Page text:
A British man with HIV has qualified as a commercial airline pilot after successfully challenging European aviation rules that prevent people with the virus from learning to fly.
James Bushe, from central England, is thought to be the first HIV positive candidate to have completed his training and been given the green light to take off and made his maiden flight at the weekend.
The 31-year-old successfully convinced the Civil Aviation Authority to change the rules in Britain to grant him the medical certificate required to fly following an initial denial.
The CAA had said Britain was bound to follow the rules laid down by the European Aviation Safety Authority which stopped it issuing the certificate to HIV-positive applicants.
Bushe claimed that interpretation was discriminatory and, with the support of the charity HIV Scotland and later the Scottish government, it eventually relented.
“I’m overwhelmed by all of the messages of love and support that I’ve woken up to today,” he wrote on Twitter on Monday after news of his first solo flight emerged.
“I want to get the message out there that HIV has changed. That nobody should face discrimination on the basis of their status.”
Bushe, who was diagnosed with the virus five years ago, began learning to fly small aircraft from the age of 15.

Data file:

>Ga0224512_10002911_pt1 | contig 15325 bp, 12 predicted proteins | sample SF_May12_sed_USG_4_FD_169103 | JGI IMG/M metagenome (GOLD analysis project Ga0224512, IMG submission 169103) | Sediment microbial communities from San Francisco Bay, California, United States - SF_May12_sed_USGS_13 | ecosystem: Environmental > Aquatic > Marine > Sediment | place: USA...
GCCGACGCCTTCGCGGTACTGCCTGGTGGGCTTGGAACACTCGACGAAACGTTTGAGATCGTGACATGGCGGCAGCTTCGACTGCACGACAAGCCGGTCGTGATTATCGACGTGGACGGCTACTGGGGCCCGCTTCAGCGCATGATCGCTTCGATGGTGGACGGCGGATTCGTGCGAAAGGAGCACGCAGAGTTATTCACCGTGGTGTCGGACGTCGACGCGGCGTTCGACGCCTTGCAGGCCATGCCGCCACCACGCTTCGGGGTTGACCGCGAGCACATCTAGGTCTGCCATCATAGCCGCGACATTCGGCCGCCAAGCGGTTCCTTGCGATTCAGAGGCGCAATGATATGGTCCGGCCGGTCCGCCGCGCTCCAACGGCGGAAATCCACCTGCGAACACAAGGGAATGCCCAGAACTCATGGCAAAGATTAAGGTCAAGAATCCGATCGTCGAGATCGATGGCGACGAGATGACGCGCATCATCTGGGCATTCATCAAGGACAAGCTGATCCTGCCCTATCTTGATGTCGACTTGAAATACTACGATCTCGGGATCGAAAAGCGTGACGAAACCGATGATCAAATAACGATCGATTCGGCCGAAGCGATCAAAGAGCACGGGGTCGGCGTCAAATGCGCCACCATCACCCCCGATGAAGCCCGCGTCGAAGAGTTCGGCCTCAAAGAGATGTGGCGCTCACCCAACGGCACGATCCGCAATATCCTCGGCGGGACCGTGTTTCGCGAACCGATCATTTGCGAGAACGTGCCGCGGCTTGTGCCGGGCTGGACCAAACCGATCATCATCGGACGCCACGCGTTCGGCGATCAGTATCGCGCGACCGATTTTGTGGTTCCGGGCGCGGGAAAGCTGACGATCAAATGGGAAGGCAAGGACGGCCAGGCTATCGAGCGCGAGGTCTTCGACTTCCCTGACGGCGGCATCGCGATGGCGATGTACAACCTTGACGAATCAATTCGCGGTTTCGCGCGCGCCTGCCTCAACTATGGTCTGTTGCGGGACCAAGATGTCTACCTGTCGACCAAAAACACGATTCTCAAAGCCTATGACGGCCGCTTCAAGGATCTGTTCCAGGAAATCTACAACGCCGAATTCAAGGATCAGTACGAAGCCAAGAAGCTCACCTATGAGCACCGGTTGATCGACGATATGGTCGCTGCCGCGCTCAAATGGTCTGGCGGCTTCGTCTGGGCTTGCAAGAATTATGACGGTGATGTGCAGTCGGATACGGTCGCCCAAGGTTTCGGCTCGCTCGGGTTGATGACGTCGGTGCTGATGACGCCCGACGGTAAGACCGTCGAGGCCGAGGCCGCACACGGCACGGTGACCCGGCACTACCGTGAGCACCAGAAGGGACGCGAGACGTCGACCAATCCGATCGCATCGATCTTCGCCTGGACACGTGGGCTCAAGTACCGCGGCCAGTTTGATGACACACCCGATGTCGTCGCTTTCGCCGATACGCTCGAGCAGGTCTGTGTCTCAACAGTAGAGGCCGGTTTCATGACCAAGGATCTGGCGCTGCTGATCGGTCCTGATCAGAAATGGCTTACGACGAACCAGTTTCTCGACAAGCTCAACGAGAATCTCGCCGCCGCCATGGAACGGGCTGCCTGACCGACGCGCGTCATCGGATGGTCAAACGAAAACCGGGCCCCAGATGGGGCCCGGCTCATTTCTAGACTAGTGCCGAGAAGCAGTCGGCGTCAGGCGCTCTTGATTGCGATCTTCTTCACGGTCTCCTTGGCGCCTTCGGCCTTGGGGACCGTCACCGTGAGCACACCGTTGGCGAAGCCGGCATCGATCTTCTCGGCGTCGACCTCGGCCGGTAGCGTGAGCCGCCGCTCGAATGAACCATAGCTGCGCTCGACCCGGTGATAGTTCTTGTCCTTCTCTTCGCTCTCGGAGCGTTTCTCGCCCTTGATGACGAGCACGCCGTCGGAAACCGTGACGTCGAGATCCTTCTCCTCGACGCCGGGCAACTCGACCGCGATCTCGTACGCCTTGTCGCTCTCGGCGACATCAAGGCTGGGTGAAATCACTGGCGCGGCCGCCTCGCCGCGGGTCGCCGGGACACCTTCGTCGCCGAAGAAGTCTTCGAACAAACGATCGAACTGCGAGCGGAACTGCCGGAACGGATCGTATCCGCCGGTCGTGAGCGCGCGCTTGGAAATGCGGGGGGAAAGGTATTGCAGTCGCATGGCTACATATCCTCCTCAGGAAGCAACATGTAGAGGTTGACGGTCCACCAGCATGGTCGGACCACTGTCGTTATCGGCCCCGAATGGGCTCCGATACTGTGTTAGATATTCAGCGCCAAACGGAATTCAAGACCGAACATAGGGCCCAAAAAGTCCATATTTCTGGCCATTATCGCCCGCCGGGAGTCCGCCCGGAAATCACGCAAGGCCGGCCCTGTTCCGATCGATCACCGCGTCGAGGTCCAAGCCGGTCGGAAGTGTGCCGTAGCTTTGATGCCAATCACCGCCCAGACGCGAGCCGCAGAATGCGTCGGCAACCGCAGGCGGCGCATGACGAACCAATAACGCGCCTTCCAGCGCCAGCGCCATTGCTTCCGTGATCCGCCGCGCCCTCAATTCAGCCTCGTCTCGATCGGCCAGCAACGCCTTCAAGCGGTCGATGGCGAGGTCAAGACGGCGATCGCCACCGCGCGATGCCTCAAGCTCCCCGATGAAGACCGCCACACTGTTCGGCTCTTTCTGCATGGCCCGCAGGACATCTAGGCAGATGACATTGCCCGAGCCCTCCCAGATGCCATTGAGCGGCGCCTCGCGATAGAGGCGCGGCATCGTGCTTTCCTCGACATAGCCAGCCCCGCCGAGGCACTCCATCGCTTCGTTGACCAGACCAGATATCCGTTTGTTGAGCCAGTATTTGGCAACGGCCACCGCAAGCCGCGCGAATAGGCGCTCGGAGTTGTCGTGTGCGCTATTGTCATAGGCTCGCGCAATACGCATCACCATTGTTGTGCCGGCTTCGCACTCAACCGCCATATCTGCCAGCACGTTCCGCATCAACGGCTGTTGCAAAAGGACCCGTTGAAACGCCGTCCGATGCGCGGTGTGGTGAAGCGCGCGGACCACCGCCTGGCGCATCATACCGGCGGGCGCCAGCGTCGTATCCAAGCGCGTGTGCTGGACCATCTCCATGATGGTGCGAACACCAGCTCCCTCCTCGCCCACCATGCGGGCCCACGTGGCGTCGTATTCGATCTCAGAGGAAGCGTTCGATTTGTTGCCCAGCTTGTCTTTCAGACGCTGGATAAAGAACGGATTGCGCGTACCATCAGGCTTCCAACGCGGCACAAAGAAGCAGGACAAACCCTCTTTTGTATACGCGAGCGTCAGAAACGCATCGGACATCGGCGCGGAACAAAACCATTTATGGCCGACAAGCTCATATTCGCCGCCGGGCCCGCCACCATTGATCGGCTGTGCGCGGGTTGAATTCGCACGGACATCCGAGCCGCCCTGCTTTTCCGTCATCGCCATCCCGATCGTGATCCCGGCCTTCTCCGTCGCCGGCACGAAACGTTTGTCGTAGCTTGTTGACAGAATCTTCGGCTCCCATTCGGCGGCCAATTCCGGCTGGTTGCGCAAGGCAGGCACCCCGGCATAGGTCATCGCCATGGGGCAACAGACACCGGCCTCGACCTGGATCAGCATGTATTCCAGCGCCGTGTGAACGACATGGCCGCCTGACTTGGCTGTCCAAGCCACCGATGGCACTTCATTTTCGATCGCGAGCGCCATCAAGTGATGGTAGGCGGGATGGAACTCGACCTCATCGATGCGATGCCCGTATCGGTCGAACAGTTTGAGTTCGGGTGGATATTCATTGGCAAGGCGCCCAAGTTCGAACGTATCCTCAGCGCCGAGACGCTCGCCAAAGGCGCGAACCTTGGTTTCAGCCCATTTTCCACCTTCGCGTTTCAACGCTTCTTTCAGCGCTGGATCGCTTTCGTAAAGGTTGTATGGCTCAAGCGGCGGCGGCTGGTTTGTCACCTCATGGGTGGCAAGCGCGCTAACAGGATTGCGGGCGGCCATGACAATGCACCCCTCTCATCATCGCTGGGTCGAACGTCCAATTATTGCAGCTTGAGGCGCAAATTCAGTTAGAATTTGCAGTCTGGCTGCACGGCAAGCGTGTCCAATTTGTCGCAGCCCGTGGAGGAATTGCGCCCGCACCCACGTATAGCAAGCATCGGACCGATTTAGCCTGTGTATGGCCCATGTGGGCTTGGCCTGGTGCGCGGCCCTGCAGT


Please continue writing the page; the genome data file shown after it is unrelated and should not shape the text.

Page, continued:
In 2017, Bushe revealed to the BuzzFeed News website that he had been blocked from accepting his place on an easyJet pilot training course because of the CAA’s interpretation of the EASA rules.
After the authority altered its stance, he was able to train to fly for Loganair and since November has been co-piloting alongside training captains.
But Bushe is now fully qualified to regularly fly the airline’s Embraer 145 regional jets and completed his first flight single-handedly — from Glasgow to Stornoway — on Saturday.
He will regularly fly from the airline’s base at Glasgow Airport.
Loganair chief executive Jonathan Hinkles said: “Before James completed his training we had 270 excellent pilots. We now have 271.
“HIV is not a bar to employment in other industries and there is no reason why it should be so in aviation.”